After winning the Ashes in the summer, England went Down Under and were poisonously defeated in the First Test.
Of course the Aussies were cheating. They had bats.
There were also verbals. Sledging, making less than charming remarks to the opposition, was invented by Australia.
It has been around a long time. A bespectacled friend of mine, an opening bat for the fearsome Manchester Guardian XI, was asked at the last minute to play for a team in the Lancashire League. He went in wearing his glasses and faced a hurricane West Indian pace bowler. Out of fright, my friend let his bat get in the way of the first lightning delivery. It went for six.
The West Indian paceman ended two feet from my friend and said:
“The next one’s for your glasses, white man.”
I have witnessed extreme behaviour in a match I played in one glorious summer afternoon.
I was fielding in the slips alongside a visiting Australian. A man was batting the ball all over the place. He was obviously heading for a century.
A ball came between me and the Australian. He picked it up off the ground and hurled it. Not at the wicket but at the running batsman, who fell to the ground spurting blood.
He lay unconscious. The Australian turned and looked at me.
“That was the only way we could get him out,” he said.
An ambulance took the man sway, but like a Boys’ Own story he returned with a bandaged head and scored the century.
That was a quiet friendly match on an English summer afternoon.
Those were the heavenly years I spent at a cricket club drinking beer with my fellow cricketers around me talking about how drunk they were the night before and how late they were going to be getting home for the dinner the little woman was cooking for them.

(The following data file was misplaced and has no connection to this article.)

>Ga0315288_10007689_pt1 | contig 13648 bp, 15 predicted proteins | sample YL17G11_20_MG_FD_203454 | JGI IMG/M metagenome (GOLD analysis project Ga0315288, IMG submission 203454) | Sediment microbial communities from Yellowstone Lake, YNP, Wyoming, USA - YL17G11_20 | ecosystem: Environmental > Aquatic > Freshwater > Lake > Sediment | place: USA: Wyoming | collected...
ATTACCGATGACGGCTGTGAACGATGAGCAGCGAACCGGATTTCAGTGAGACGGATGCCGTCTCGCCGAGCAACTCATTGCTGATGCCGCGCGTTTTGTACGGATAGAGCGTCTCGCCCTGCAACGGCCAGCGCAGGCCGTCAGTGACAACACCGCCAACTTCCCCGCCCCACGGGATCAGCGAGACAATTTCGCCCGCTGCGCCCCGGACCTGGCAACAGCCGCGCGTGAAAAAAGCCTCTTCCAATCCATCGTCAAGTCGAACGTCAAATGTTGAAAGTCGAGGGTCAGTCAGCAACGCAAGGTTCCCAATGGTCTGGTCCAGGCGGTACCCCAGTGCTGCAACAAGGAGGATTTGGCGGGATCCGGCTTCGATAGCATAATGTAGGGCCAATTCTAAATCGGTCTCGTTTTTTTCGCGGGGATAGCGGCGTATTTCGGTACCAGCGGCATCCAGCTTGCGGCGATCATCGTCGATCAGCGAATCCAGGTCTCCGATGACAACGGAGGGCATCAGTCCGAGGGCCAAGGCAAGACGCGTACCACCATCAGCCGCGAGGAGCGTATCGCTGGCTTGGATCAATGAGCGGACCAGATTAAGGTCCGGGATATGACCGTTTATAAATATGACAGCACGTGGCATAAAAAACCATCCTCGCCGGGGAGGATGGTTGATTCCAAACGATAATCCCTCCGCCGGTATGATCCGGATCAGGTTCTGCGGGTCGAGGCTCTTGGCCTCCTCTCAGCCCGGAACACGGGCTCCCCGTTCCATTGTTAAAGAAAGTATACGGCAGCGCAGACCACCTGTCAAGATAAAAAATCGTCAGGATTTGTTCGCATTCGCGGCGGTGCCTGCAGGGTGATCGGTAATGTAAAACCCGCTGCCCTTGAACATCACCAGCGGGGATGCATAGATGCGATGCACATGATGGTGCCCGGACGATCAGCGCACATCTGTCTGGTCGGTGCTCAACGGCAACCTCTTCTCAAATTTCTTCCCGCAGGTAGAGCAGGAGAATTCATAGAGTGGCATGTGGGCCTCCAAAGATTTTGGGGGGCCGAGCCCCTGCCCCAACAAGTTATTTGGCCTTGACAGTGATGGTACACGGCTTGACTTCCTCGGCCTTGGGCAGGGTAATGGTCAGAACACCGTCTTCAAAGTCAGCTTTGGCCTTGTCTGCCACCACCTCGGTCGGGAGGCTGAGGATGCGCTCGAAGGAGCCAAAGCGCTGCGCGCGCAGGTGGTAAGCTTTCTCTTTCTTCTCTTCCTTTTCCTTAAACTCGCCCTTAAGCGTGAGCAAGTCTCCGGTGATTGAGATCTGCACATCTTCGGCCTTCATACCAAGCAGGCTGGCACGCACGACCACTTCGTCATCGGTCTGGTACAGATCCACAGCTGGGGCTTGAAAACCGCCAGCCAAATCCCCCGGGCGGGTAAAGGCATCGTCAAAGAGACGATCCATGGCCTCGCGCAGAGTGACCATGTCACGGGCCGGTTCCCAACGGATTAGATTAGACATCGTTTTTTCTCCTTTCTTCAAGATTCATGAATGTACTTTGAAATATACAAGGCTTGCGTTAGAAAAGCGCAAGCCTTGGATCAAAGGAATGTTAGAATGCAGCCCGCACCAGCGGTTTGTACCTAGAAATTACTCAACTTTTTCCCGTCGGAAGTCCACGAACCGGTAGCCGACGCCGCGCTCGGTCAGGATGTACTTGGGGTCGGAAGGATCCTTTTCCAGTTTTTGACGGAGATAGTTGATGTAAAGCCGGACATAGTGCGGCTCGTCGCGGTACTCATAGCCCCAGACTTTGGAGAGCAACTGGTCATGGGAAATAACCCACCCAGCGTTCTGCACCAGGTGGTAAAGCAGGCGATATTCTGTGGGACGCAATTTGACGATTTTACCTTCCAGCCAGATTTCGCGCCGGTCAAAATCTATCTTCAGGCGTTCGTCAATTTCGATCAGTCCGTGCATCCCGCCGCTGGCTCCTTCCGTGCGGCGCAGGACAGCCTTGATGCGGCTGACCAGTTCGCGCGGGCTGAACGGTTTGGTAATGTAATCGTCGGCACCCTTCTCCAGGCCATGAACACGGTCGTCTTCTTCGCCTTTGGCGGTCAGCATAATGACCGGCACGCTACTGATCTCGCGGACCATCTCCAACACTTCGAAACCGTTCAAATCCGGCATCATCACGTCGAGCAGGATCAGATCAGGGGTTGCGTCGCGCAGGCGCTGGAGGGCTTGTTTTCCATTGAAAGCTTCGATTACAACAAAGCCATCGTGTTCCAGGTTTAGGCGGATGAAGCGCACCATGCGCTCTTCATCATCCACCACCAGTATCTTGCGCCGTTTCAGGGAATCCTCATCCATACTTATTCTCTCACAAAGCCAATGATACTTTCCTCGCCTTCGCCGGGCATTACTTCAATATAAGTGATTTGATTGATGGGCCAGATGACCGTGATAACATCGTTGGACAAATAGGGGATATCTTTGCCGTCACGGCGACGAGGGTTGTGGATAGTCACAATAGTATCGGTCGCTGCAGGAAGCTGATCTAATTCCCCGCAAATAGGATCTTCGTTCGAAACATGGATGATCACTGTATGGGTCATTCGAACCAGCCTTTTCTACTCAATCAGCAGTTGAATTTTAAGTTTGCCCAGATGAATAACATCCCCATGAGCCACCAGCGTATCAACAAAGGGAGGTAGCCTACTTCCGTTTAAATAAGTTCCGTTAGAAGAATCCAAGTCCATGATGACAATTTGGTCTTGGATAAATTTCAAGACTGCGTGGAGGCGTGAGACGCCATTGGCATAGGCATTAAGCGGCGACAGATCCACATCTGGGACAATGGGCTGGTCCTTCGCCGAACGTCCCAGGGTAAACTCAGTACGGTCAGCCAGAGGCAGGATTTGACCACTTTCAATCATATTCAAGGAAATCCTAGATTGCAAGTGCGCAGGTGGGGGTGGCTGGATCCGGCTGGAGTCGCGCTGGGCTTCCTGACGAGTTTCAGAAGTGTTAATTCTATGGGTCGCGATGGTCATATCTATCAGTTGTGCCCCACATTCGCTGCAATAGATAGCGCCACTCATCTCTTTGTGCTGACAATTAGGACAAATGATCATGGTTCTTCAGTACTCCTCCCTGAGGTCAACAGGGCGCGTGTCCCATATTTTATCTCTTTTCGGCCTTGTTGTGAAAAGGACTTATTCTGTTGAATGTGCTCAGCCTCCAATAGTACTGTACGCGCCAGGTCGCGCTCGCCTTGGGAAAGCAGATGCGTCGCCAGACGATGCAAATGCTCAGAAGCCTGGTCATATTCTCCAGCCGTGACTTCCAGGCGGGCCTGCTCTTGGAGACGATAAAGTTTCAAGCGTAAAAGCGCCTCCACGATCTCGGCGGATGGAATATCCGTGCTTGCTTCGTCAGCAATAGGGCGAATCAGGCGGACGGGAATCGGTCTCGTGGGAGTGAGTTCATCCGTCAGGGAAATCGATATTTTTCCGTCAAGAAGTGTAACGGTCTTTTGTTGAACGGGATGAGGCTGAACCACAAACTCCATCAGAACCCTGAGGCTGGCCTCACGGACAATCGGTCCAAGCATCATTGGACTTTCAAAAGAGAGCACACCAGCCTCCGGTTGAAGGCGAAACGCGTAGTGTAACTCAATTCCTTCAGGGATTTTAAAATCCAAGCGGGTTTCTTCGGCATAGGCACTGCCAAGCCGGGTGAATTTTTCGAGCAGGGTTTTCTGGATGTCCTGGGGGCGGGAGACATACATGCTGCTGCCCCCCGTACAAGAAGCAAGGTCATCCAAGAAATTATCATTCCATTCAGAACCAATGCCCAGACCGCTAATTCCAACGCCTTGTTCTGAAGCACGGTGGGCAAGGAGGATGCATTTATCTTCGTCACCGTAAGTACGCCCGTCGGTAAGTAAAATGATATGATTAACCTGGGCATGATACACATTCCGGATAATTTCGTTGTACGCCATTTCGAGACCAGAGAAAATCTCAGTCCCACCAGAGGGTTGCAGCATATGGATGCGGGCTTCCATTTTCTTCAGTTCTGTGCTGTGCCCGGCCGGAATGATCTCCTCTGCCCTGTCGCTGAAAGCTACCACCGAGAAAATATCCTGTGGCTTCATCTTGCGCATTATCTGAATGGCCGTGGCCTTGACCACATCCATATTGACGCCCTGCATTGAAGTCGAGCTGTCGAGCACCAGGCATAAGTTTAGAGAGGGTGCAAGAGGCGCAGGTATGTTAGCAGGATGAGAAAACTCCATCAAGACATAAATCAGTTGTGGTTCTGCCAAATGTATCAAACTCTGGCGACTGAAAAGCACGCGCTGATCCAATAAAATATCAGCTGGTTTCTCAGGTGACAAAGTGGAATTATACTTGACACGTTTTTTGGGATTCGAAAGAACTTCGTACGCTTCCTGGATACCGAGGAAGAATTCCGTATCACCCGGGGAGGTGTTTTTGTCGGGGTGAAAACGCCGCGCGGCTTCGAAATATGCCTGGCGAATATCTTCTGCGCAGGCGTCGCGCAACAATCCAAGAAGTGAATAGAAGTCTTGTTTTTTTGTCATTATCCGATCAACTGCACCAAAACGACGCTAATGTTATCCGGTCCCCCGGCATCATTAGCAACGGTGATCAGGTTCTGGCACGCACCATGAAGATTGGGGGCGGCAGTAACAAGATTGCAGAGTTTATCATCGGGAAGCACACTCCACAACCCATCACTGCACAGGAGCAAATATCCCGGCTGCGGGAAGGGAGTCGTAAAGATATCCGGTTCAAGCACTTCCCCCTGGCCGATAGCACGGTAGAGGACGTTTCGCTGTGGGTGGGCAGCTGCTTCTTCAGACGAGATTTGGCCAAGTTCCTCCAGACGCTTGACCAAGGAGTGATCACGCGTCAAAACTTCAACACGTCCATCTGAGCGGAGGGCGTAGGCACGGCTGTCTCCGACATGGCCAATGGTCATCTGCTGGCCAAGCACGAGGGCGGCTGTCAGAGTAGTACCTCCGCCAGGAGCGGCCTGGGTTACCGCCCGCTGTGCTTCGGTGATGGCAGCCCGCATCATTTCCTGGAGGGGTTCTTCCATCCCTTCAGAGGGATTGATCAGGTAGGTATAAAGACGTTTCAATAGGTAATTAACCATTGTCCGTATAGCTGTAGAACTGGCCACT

As a former third baseman for the Highland Bulldogs in leafy Massachusetts, cricket was not my native ballgame. I took it up when I learned that the bar stayed open all day when a match was being played. This was in the dear dead days of early closing.
Cricket and beer used to go together like fish and chips. Centuries of cricket and beer proved this sacred truth.
Just before the First World War poetry was added to beer and cricket.
Apparently you could not go to a rural cricket match without half of the XI being well-known poets. Beer and cricket were supposed to be manly and poets were supposed to be manly fellows. This ended in 1918.
There has been some very good writing about cricket. When I joined the Guardian Neville Cardus was the cricket man. Later John Arlott took over. He had been a 12th man for Hampshire but he never got in to bat. The best sportswriters in the past had never played the game professionally. Now they have and none of them are the equals of the men of long ago summers.
Cricket has also featured in many books. England, Their England (1933) by A.G.MacDonell is a major one. Set in the 1920s it is written as if it is the travel memoir of a young Scotsman. Cricket is only part of the book but it is the best part and the only reason why England, Their England is still around.
Incidentally when I looked this up I got England, My England by mistake. This was written by D.H.Lawrence and for a moment I thought I was going to get Lady Chatterley’s wicket-keeper.
Love On A Branch Line (1959) by John Hadfield, perhaps remembered as editor of Saturday Books, has a famous cricket match. Jasper Pye, the hero, goes in to bat nearly dead drunk after being locked in a wine cellar..
The Go Between has a good match and Siegfried Sassoon had perhaps the most pleasant match in The Flower Show Game, in which a young boy goes in to bat for the village for the first time.
Americans do not continue to play baseball after they leave school. Fat old men play softball instead.
Because of this there are no comic baseball games in American novels.
In fact the only baseball novel I know is The Natural (1952) by Bernard Malamud. The story of Ray Hobbs is based on a true incident when Eddie Waitkus of the Philadelphia Phillies was shot by a woman during a game. This was not the first such incident. Billy Jurges, the short stop for the Chicago Cubs, was shot while playing by a showgirl with whom he was as they say, romantically linked.
Malamud’s story has a magical twist. Hobbs has a handmade bat called Wonderboy – shades of King Arthur’s Excalibur.
In my fantastical disclosure of life, love and murder in a small New England town, Murder In A Cold Climate, it is winter and no one is playing baseball, but Police Sergeant Davy Shea dreams about the Boys of Spring. And my hero, Boomer Daniels, wishes he had a love for a game that Davy has. It is beautiful – get out and buy!